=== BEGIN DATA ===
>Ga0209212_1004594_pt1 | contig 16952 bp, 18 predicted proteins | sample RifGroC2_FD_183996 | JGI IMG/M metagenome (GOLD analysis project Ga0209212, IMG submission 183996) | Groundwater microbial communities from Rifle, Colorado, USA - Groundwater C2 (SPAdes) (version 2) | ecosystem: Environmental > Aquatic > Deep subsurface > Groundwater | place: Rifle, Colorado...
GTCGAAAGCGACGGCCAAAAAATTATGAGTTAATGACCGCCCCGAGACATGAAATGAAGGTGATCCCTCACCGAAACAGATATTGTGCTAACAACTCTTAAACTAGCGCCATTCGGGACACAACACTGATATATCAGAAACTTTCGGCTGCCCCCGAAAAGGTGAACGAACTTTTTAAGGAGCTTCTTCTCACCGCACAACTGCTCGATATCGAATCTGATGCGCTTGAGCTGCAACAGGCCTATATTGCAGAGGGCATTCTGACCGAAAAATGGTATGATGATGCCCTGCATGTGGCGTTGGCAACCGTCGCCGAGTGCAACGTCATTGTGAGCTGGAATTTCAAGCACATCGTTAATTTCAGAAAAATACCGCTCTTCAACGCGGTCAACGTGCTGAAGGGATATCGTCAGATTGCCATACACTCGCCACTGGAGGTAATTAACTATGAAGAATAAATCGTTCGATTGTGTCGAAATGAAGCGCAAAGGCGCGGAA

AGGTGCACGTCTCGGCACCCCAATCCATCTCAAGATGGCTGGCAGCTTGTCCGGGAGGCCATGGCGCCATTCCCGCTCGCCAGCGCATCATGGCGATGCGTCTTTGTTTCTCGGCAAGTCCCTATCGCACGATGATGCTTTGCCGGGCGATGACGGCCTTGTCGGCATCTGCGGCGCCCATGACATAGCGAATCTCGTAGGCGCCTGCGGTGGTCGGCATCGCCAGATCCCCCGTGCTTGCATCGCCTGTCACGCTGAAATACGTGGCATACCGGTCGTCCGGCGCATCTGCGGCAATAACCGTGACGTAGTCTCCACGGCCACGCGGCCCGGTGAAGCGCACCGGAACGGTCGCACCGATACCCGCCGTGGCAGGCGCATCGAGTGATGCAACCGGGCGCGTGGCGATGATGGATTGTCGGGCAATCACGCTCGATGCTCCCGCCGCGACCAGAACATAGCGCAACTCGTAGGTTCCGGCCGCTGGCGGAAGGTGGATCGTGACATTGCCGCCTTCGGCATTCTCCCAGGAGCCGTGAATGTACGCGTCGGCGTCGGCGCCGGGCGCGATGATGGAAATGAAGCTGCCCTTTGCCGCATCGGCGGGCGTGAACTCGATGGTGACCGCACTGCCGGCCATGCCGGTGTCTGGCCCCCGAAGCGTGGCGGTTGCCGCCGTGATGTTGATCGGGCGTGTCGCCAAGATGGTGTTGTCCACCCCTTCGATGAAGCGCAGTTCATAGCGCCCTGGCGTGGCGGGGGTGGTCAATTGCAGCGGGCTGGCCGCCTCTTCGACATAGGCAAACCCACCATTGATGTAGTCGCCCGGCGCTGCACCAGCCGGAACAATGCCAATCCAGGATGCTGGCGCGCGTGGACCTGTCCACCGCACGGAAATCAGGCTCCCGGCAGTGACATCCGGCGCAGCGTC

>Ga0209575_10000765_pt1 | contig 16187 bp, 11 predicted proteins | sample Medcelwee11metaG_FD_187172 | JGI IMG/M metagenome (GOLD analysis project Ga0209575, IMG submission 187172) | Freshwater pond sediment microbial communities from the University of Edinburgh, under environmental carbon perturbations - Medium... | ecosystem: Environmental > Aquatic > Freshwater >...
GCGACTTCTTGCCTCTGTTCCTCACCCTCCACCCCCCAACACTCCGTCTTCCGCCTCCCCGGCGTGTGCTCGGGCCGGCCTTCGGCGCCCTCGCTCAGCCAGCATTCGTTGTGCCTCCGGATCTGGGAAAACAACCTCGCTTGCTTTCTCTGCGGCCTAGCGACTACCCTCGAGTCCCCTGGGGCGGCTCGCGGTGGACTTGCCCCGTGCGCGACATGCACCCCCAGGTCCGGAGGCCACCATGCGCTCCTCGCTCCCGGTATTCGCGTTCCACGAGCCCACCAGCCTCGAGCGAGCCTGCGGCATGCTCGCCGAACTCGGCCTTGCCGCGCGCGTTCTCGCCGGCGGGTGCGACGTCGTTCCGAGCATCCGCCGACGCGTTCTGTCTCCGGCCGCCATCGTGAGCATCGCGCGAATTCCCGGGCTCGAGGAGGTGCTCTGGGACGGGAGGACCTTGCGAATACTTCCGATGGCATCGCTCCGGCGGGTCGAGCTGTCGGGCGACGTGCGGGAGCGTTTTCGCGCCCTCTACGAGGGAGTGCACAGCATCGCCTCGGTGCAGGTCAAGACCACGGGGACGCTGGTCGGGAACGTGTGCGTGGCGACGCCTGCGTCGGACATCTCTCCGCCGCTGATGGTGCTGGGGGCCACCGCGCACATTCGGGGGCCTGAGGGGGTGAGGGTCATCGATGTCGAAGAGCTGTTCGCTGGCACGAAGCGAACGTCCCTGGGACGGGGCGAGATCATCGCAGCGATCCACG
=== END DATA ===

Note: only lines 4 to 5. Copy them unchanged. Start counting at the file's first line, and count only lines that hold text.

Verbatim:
>Ga0209575_10000765_pt1 | contig 16187 bp, 11 predicted proteins | sample Medcelwee11metaG_FD_187172 | JGI IMG/M metagenome (GOLD analysis project Ga0209575, IMG submission 187172) | Freshwater pond sediment microbial communities from the University of Edinburgh, under environmental carbon perturbations - Medium... | ecosystem: Environmental > Aquatic > Freshwater >...
GCGACTTCTTGCCTCTGTTCCTCACCCTCCACCCCCCAACACTCCGTCTTCCGCCTCCCCGGCGTGTGCTCGGGCCGGCCTTCGGCGCCCTCGCTCAGCCAGCATTCGTTGTGCCTCCGGATCTGGGAAAACAACCTCGCTTGCTTTCTCTGCGGCCTAGCGACTACCCTCGAGTCCCCTGGGGCGGCTCGCGGTGGACTTGCCCCGTGCGCGACATGCACCCCCAGGTCCGGAGGCCACCATGCGCTCCTCGCTCCCGGTATTCGCGTTCCACGAGCCCACCAGCCTCGAGCGAGCCTGCGGCATGCTCGCCGAACTCGGCCTTGCCGCGCGCGTTCTCGCCGGCGGGTGCGACGTCGTTCCGAGCATCCGCCGACGCGTTCTGTCTCCGGCCGCCATCGTGAGCATCGCGCGAATTCCCGGGCTCGAGGAGGTGCTCTGGGACGGGAGGACCTTGCGAATACTTCCGATGGCATCGCTCCGGCGGGTCGAGCTGTCGGGCGACGTGCGGGAGCGTTTTCGCGCCCTCTACGAGGGAGTGCACAGCATCGCCTCGGTGCAGGTCAAGACCACGGGGACGCTGGTCGGGAACGTGTGCGTGGCGACGCCTGCGTCGGACATCTCTCCGCCGCTGATGGTGCTGGGGGCCACCGCGCACATTCGGGGGCCTGAGGGGGTGAGGGTCATCGATGTCGAAGAGCTGTTCGCTGGCACGAAGCGAACGTCCCTGGGACGGGGCGAGATCATCGCAGCGATCCACG